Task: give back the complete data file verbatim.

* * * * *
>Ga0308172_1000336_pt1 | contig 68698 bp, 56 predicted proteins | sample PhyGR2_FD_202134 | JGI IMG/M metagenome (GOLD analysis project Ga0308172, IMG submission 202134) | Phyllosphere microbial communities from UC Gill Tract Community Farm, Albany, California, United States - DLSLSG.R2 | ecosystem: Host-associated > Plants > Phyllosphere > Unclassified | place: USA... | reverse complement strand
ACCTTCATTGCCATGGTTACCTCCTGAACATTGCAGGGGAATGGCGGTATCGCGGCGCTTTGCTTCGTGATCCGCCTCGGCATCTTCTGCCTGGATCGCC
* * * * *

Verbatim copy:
>Ga0308172_1000336_pt1 | contig 68698 bp, 56 predicted proteins | sample PhyGR2_FD_202134 | JGI IMG/M metagenome (GOLD analysis project Ga0308172, IMG submission 202134) | Phyllosphere microbial communities from UC Gill Tract Community Farm, Albany, California, United States - DLSLSG.R2 | ecosystem: Host-associated > Plants > Phyllosphere > Unclassified | place: USA... | reverse complement strand
ACCTTCATTGCCATGGTTACCTCCTGAACATTGCAGGGGAATGGCGGTATCGCGGCGCTTTGCTTCGTGATCCGCCTCGGCATCTTCTGCCTGGATCGCC